The reason is simple: Big numbers encourage people, even those who should know better, to prescribe drugs. In 1991, researchers performed a survey of faculty and students in epidemiology at Harvard Medical School—a group that should understand health statistics. When they were presented with identical information about a drug in different formats, almost half had a "stronger inclination to treat patients after reading of the relative change," or risk reduction, as opposed to the NNT.
When a therapy is extremely effective—like surgery for acute appendicitis or insulin for juvenile diabetes—no one worries about NNTs. But most interventions aren't home runs, and so NNTs are often the only way to tell if they may be worthwhile, medically and economically. Is your shoulder painful and stiff? The NNT for a cortisone shot is three, which is pretty good, but that also means two out of three patients won't feel any better after the needles. Does your child have an ear infection? Your pediatrician obliges with a bottle of amoxicillin, but the NNT for antibiotics to shorten the duration of fever is more than 20; thus, at least 19 out of 20 parents force the stuff down their toddlers' throats for no reason. Is your prostate enlarged? The NNT to avoid surgery is 18 if you take Proscar for four years. The drug costs $100 per month per person, so an insurer spends $86,400 to prevent a single surgery for enlarged prostate. Are you thinking of taking aspirin to help avoid a heart attack? The NNT is a lousy 208. Keep in mind that none of these figures include the risks of side effects.
In some cases, drug companies aren't the only ones with an incentive to exaggerate a drug's benefit. Consider statins again. Though an individual person with high cholesterol has little reason to take them (since 49 out of 50 get no benefit), when millions of at-risk people consume the drug, the numbers of averted heart attacks add up. Well-meaning public-health authorities may tolerate the exaggerations of relative risks because they scare people into taking drugs of very slight individual benefit, and if huge numbers of people comply, a few lives may be saved.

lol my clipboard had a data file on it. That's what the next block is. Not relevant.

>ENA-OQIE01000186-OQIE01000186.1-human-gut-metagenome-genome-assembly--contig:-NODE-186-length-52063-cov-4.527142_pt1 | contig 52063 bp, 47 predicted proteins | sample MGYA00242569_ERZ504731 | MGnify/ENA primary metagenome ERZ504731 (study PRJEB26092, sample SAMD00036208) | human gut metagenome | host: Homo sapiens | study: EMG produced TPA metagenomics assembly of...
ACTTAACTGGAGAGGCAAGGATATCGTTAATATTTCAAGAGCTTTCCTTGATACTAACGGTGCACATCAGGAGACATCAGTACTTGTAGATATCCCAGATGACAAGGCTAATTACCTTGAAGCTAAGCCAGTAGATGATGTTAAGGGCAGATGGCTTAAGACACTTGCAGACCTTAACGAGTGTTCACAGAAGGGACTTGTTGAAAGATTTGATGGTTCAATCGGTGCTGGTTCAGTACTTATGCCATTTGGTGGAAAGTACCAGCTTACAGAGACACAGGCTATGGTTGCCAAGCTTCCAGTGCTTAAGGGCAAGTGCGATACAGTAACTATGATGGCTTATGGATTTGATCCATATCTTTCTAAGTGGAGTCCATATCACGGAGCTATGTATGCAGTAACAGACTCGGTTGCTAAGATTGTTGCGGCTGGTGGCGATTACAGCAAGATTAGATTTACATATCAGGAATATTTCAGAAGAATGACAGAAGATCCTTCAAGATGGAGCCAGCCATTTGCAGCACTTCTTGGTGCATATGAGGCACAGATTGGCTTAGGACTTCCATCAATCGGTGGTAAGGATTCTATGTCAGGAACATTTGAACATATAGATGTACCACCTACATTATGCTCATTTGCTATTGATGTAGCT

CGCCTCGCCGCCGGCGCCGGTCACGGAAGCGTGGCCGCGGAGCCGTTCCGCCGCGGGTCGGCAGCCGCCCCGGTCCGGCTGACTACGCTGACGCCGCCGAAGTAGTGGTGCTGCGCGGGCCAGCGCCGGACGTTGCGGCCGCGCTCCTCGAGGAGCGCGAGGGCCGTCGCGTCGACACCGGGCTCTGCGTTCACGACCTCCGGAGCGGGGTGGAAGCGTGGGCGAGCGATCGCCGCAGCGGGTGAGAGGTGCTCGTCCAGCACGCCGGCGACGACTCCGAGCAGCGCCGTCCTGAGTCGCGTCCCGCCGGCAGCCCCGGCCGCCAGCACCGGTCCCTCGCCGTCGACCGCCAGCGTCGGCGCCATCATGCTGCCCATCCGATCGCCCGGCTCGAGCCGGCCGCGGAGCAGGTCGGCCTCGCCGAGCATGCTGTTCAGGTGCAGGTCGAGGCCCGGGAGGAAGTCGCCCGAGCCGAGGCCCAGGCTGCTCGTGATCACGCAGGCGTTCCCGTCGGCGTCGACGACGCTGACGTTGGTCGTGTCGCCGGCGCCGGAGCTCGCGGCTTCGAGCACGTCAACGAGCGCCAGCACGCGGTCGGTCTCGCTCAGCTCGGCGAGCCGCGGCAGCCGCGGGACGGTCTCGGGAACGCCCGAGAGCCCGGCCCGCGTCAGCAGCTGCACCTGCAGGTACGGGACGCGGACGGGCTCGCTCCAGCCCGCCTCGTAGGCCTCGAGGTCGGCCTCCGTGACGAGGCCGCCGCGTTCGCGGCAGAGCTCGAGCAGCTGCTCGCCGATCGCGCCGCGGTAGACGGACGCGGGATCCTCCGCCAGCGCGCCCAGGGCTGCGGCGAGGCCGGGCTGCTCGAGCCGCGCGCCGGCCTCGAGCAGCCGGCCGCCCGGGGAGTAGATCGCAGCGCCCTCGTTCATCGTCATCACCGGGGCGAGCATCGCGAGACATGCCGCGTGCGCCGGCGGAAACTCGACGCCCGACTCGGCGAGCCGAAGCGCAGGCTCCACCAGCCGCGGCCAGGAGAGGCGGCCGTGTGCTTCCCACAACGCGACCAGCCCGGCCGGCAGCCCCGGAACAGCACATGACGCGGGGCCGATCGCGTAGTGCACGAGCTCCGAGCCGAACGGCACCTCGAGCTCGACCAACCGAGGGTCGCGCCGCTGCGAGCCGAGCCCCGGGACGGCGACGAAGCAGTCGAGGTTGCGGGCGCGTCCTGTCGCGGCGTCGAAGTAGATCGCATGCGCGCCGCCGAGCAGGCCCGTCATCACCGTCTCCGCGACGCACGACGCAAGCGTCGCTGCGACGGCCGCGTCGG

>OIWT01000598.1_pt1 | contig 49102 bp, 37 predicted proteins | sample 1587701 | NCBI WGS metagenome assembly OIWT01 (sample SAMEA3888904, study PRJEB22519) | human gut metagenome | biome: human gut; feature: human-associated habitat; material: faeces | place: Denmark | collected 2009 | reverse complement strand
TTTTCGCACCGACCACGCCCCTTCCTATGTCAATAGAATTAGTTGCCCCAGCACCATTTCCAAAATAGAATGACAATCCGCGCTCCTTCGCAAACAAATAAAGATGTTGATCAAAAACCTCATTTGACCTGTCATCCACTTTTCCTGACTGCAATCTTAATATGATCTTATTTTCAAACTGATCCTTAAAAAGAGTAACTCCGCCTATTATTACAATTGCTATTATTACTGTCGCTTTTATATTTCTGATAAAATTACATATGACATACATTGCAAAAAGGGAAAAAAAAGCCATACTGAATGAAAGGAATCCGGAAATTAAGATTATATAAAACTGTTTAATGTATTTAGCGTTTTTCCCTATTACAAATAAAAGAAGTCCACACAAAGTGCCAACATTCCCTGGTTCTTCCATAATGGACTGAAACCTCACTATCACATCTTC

These kinds of not-entirely-honest messages about public health aren't necessarily a problem, even when the NNT for a treatment is very high and thus the likelihood of individual benefit of treatment is very low—that is, as long as the touted intervention is cheap, painless, and accessible. Two examples: wearing a seatbelt and eating a healthy diet. But the calculation is different if we're talking about an expensive drug. Or something people are supposed to do themselves that's highly polemical, rife with guilt, and sometimes extremely stressful. Like breast-feeding.
In June, the New York Times ran an article headlined, "Breast-Feed or Else." It suggested that experts believe that "breast-fed babies are at lower risk for sudden infant death syndrome and serious chronic diseases later in life, including asthma, diabetes, leukemia and some forms of lymphoma." Yet, the article never mentions the NNT for breast-feeding to prevent these scary diseases. Neither does any general-interest press article in LexisNexis, a database. There's a reason for this omission: The NNTs are astronomically high. Reasonable women might think that breast-feeding isn't worth the trouble—a conclusion that you don't want drawn if you're promoting breast-feeding at any cost.
In the end, the excuse that it's OK to promote largely ineffective drugs and interventions for the sake of the greater good doesn't really wash. Nor does the excuse that NNTs are difficult to understand conceptually or that the math is too hard. Patients look to doctors to translate and interpret complex, often-conflicting information from drug companies, medical journals, and the media. NNTs are a tool for doing that. Doctors must keep faith that patients can get it together to understand their choices. If we make their use standard, patients and public discussion will follow suit.